“That’s really not how you get people to implement effective practices,” she said. “You need support on an ongoing basis to really effect change.”

Early education

Tennessee lawmakers vote to leave pre-K alone this year

PHOTO: Jessica Glazer

Ever since Tennessee started its public pre-kindergarten program in 2005, Rep. Bill Dunn has questioned whether it’s money well spent.

His skepticism seemed vindicated in 2015, when a landmark five-year study by Vanderbilt University found that children who participated in Tennessee’s program didn’t make sustainable academic gains. In fact, they fell behind their peers by third grade. 

The legislature responded to the study’s surprising results last year with a new law designed to strengthen Tennessee’s pre-K program.

PHOTO: Grace Tatter
Rep. Bill Dunn

This year, Dunn proposed allowing districts to spend their pre-K money elsewhere. But his bill was killed on Wednesday in the House by colleagues who said they want to give new changes to public pre-K more time to work.

“I’m shocked,” said Dunn, a Republican from Knoxville, of the decision by the Instruction and Programs subcommittee. “This is coming across as anti pre-K, but it’s really anti-bad results.”

Dunn’s bill would have piloted a program to allow five districts to come up with other ways to spend their pre-K money — for instance,  making kindergarten classes the smaller. The Tennessee Department of Education would have to approve any change and monitor the impact on student achievement.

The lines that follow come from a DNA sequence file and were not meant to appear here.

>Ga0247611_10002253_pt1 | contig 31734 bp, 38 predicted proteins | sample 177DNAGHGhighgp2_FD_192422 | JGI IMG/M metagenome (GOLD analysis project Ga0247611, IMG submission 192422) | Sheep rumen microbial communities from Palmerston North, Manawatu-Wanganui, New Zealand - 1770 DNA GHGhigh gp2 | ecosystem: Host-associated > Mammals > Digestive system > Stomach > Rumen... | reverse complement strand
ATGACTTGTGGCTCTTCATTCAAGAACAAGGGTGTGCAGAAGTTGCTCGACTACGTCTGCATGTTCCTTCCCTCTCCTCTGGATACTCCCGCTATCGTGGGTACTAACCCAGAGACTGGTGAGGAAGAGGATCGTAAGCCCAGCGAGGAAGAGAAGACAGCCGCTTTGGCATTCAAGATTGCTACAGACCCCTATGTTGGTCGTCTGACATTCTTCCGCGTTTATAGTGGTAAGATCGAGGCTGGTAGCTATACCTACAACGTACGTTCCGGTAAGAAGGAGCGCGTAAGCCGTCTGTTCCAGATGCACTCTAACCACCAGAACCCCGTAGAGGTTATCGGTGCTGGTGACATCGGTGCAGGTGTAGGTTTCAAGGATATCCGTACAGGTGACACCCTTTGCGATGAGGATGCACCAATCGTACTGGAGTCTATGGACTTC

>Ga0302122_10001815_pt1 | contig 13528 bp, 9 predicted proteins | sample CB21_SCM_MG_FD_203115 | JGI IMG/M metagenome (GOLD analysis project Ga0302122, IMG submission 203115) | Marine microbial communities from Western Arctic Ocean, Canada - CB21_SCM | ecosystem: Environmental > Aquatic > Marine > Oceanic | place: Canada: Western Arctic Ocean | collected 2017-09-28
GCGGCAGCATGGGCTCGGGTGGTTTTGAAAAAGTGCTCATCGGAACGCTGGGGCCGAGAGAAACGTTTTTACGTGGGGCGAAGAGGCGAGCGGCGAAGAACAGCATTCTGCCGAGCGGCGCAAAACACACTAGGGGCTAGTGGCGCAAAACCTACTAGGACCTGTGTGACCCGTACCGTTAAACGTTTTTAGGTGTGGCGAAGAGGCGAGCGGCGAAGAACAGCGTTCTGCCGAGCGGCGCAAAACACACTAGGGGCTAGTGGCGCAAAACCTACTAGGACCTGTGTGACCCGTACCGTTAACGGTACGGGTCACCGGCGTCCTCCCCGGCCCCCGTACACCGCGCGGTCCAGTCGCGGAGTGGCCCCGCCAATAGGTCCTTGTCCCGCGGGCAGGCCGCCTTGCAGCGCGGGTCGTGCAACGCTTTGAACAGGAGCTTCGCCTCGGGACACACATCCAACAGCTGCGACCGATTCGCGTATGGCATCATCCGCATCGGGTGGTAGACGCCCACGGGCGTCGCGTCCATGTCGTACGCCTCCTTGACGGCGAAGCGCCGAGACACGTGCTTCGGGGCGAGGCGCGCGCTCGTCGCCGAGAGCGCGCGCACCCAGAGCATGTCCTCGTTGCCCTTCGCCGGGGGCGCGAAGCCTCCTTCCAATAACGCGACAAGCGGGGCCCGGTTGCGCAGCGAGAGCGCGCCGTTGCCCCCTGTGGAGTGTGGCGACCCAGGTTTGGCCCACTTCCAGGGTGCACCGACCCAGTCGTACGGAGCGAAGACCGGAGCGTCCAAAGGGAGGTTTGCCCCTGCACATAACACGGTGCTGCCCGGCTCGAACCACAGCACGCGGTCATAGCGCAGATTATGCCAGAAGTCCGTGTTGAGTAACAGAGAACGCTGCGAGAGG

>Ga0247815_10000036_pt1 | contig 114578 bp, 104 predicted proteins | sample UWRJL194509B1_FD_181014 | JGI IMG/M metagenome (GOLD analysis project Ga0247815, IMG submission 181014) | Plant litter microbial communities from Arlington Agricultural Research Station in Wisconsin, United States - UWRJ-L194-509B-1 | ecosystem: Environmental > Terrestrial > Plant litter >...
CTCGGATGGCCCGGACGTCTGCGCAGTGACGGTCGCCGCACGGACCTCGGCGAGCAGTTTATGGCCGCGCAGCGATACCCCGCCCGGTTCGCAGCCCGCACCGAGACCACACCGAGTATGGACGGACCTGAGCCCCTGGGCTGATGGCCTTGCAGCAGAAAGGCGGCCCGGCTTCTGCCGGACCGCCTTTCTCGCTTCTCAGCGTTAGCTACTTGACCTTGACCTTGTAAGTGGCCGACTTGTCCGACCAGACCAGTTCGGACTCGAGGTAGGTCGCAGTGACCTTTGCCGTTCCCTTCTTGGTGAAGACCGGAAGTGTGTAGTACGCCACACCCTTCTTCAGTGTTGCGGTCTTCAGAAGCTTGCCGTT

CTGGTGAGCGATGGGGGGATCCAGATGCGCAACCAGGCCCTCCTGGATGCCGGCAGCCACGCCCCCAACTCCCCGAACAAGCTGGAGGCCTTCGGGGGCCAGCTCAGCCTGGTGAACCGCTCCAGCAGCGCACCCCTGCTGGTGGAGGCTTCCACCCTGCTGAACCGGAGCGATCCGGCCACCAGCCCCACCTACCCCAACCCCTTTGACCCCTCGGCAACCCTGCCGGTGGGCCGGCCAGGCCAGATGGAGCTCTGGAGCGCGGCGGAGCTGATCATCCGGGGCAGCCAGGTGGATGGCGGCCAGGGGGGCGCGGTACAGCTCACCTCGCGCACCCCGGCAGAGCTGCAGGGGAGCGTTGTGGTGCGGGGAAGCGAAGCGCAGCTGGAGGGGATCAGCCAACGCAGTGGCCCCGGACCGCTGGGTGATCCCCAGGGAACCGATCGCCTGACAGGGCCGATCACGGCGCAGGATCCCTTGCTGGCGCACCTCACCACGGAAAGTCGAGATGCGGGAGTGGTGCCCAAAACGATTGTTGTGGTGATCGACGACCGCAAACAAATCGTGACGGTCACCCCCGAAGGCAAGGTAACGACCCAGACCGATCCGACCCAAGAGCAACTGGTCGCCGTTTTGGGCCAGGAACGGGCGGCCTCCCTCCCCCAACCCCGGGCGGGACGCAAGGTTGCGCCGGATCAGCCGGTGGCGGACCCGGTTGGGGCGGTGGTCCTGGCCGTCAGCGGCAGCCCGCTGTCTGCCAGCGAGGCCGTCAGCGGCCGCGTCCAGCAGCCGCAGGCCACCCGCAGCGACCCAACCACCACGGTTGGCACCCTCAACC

But lawmakers said they aren’t ready to meddle with early education while it’s in transition.

“I personally would like to see what comes from those changes … before we do anything else,” said Rep. John Forgety, a Republican from Athens.

The State Department of Education recently overhauled its application for local districts to receive pre-K money according to best practices identified by Vanderbilt researchers. Those changes are an effort to tie funding to quality.

The new applications, which seek state funding for next school year, are due to the state in April, and district officials have been attending trainings as part of the transition.

Discipline reform

Denver Public Schools takes strong stand against suspension and expulsion in early grades

Community members gathered in the library of Godsman Elementary School for a Denver Public Schools announcement that suspension and expulsion will be eliminated for preschool through third-grade.